“It is impossible to think of any good meal, no matter how plain or elegant, without soup or bread in it.” ~ M.F. K. Fisher
by Nancy Dymond
Combine the following and stir:
A fragrant powder of savory herbs
Tree nuts tossed and gently toasted
Vegetables oiled and slowly roasted
Broth of beef, honey of bee
Flake of parsley, salt of sea
In a great pot over a medium flame
Provoke rolling bubbles of rising steam
Turn to the lettuces; wash, chop, mix
Color with celery and carrot strips
Raisins? Almonds? Olives and cheese?
Tomatoes? Scallions? All of these?
Reduce the flame to a quiet simmer
Set the table for evening dinner
A scalloped knife beside the bread
Jam to sweeten and butter to spread
What more could a person want from life
Than a salad, a soup, and a loaf with a knife?
~ from Sleep Barn (Stockport Flats, 2015).
It’s always nice when soup season returns each fall. There is something so comforting about having a pot of soup simmering on the stove with its promise of a satisfying meal later on. Making soup is calming and therapeutic — you can’t rush homemade soup.
Whether you’re hoping to go full-tilt vegan, thinking about trying something new, or are just looking to cut back on meat and dairy, Niki Webster’s Be More Vegan:The Young Person’s Guide to Going (A Bit More) Plant-Based! (Welbeck, 2021) is the book for you.
The “young person” in the title suggests this book is just for teens, but adults will also find much to love in this upbeat introductory guide. Webster, a certified holistic health coach, food consultant, and acclaimed vegan food blogger, establishes from the outset that veganism doesn’t necessarily have to be an all-or- nothing choice. Being “more vegan” — regardless of how you choose to define “more” — is a positive step towards personal well being, animal welfare and a thriving planet.
The book opens with Webster introducing herself and explaining why she’s a vegan. As a child, she didn’t like meat and refused to eat it. She just felt eating animals was wrong. After developing a milk intolerance, her “fussy eater” diet became even more restrictive, so in her teens she began cooking for herself, experimenting with and discovering foods she liked to eat.
Sometimes in late summer, especially after we‘ve had a lot of rain, giant white mushrooms sprout up in our woods. Their tops can grow as large as dinner plates if the deer don’t take a bite out of them first.
They seem quite magical; I like to imagine fairies or gnomes using the flat mushroom tops as writing desks or tabletops, happily setting out their acorn teacups for special guests.
I actually became more interested in mushrooms about 20 years ago after learning about Beatrix Potter’s fascination with fungi, and then seeing her incredibly beautiful botanical drawings.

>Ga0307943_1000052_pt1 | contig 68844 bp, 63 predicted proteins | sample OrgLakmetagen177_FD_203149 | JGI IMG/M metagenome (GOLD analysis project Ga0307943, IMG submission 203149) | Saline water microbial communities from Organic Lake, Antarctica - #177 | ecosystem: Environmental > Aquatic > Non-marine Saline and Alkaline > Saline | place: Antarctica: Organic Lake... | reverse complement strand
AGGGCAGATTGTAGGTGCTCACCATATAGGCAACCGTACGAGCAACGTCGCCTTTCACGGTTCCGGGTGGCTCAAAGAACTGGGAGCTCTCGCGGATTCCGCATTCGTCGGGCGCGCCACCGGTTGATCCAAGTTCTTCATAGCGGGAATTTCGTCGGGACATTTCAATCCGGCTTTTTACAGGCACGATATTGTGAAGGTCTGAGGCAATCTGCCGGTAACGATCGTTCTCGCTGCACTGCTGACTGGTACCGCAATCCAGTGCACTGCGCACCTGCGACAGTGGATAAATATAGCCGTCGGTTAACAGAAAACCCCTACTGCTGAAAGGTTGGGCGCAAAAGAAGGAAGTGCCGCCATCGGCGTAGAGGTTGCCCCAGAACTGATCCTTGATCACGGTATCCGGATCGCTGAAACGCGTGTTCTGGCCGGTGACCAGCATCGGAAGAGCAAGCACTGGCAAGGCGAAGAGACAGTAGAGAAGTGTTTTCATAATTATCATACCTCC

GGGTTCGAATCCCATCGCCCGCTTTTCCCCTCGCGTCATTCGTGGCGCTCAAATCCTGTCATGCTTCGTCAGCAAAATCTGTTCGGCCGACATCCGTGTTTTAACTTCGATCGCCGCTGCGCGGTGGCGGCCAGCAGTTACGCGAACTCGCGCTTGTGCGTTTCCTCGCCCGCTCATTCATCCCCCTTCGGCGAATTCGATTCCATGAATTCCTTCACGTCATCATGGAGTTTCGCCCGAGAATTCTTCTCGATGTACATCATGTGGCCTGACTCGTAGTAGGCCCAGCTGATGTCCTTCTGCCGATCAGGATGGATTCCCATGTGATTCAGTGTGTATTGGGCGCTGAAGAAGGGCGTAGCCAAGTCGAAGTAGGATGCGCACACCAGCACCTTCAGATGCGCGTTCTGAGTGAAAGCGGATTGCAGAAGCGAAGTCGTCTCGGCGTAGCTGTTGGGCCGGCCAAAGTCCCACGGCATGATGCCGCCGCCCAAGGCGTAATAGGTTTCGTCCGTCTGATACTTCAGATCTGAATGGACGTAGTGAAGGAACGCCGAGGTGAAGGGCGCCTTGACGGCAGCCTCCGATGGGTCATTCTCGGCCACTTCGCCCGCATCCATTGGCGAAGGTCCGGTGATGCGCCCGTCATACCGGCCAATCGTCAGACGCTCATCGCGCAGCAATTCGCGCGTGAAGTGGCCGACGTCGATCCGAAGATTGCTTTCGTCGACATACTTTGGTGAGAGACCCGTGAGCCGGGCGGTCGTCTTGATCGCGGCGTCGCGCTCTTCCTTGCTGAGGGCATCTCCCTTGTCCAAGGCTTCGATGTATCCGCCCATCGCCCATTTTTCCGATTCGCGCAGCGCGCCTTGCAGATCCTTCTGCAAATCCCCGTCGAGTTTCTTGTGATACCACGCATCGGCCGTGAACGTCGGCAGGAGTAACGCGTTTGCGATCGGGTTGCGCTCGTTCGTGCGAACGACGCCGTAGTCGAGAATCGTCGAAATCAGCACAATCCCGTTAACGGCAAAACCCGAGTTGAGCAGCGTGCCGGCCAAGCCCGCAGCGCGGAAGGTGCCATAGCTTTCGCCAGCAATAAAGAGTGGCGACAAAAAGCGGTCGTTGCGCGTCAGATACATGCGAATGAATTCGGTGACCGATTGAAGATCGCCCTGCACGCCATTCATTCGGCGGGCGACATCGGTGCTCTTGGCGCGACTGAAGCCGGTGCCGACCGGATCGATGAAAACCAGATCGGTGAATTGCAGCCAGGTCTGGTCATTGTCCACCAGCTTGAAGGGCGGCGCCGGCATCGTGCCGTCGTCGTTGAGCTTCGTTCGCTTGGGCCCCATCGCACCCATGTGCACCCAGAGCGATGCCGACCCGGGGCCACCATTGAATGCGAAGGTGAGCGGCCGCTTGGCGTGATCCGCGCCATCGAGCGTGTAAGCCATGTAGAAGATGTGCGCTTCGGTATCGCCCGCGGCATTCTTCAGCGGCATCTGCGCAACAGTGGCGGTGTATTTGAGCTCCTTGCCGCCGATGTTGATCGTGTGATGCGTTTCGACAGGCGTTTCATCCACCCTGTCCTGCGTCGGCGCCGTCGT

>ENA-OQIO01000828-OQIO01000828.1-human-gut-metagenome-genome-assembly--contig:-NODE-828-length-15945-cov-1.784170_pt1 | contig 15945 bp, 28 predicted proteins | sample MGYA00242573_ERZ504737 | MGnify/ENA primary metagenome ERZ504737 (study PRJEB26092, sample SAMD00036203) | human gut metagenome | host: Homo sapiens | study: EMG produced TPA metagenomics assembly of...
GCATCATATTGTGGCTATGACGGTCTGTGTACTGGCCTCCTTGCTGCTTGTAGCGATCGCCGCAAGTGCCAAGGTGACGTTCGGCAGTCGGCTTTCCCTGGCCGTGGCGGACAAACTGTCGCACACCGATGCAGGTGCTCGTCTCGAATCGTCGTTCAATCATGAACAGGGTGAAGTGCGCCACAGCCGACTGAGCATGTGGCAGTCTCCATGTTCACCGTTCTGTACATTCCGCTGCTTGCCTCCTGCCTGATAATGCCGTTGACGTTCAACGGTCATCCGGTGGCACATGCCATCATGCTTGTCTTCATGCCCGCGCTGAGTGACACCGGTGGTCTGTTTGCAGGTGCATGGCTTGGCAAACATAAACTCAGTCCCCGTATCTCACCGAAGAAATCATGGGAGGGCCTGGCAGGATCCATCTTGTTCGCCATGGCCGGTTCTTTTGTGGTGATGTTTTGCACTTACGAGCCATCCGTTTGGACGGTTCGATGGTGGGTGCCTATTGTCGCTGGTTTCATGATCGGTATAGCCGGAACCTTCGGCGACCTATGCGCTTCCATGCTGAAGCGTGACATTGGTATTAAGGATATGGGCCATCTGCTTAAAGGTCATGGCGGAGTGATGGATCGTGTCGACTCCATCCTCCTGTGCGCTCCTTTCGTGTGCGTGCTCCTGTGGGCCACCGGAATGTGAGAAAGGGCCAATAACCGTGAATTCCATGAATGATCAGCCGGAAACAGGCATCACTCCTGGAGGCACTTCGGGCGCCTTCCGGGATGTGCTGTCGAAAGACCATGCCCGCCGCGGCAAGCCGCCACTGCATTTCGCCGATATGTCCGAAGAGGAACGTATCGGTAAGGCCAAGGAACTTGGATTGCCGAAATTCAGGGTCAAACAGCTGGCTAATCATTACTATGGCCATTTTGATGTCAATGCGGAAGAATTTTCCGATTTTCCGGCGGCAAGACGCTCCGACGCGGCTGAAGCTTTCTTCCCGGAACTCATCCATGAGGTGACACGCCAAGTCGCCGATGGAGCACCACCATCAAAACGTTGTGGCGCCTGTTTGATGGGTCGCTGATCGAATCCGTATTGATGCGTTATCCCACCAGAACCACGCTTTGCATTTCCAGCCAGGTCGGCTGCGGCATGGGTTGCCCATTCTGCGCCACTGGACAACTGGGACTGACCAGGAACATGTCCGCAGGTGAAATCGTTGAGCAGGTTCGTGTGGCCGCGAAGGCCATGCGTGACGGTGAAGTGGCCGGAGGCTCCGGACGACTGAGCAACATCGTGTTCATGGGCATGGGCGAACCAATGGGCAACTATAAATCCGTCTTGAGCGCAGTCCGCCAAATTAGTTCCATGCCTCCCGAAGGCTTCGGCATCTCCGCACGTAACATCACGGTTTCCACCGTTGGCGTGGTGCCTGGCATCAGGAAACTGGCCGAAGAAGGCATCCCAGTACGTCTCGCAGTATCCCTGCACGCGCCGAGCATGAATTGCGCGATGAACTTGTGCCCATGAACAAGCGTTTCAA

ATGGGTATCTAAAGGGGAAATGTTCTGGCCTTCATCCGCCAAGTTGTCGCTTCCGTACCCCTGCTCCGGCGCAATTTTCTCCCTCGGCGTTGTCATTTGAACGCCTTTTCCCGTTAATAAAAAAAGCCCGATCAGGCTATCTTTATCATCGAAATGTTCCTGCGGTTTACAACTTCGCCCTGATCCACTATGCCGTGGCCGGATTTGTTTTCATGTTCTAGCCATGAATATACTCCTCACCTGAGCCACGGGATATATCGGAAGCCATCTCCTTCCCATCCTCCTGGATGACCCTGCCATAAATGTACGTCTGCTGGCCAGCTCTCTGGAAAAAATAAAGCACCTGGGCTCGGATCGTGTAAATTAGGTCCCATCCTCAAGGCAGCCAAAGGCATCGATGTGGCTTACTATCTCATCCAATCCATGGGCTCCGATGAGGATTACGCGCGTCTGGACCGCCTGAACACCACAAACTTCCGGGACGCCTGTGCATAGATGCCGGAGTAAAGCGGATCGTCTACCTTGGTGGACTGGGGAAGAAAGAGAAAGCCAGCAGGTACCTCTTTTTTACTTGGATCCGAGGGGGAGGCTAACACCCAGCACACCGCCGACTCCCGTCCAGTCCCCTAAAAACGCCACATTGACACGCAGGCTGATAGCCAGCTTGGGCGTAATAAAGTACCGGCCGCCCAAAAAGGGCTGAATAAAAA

While most everyone knows Beatrix as the author and illustrator of the Peter Rabbit books, and perhaps as an ardent conservationist who helped preserve some 4,000 acres of pristine countryside in the Lake District, few may know she was also a dedicated naturalist who devoted about a decade of her life to mycology (the study of fungi), with a special interest in mushrooms.
I was understandably excited when Beatrix Potter, Scientist (Albert Whitman, 2020) came out last summer, because so far it’s the only picture book biography that takes a closer look at this lesser known aspect of Beatrix’s life.
#52 in an ongoing series of posts celebrating the alphabet.
A chowder is a robust goop That’s more akin to stew than soup. It can be brackish or divine. Sit down and take a taste of mine.
So begins Alpha Beta Chowder, a wry, witty, and deliciously wicked ABC poetry bookby husband and wife team Jeanne Steig and William Steig. This classic 26-verse feast of wacky wordplay was originally published by HarperCollins in 1992 and reissued by Atheneum/Caitlyn Dlouhy Books last month.
I admit this title has been on my radar for years but I only recently had the chance to read it. Of course I’m a longtime William Steig fan — I still sigh and swoon over Brave Irene and Dr. DeSoto, especially — but I wasn’t familiar with Jeanne Steig’s work, and boy, have I been missing out!
Goodbye, boring “A is for Apple” and “Z is for Zoo” — Jeanne’s cheeky alliterative rhyming poems feature a motley crew of odd and quirky mock heroes, many you’d rather read about than meet in person. God forbid you get stuck in a room with Noisome Naomi, a nervy newtish nightmare whose “voice is like a needle,” or come within hearing distance of Coaxing Carrotina and her blister inducing shrill cadenzas on the concertina. *covers ears*
I had my eye on it well before its official release date back in August, marveling like everyone else when it proceeded to rack up *starred review* after *starred review* (Booklist, PW, SLJ, Kirkus), my excitement steadily building until I finally held a copy in my hands and devoured every word. Oh my, oh yes! No wonder! Every accolade this book has received is so well deserved.
One bright fall day, Sophie chose a squash at the farmers’ market.
Her parents planned to serve it for supper, but Sophie had other ideas.
These ideas included naming her squash Bernice, holding her, bouncing her on her knee, tucking her into bed and taking her everywhere. Ever the steadfast friend, Sophie refuses her mother’s gentle prodding to cook Bernice and rejects her father’s attempts to pacify her with a new toy to take Bernice’s place.
But as time goes on, Bernice develops splotchy “freckles,” so Sophie decides to act on a farmer’s advice to keep Bernice healthy. She tucks her into “a bed of soft soil”, then waits out a wistful winter, hoping Bernice is okay. Come Spring, with all the snow melted, Bernice magically re-emerges, soon gifting Sophie with two wonderful surprises, as only the best of friends can do.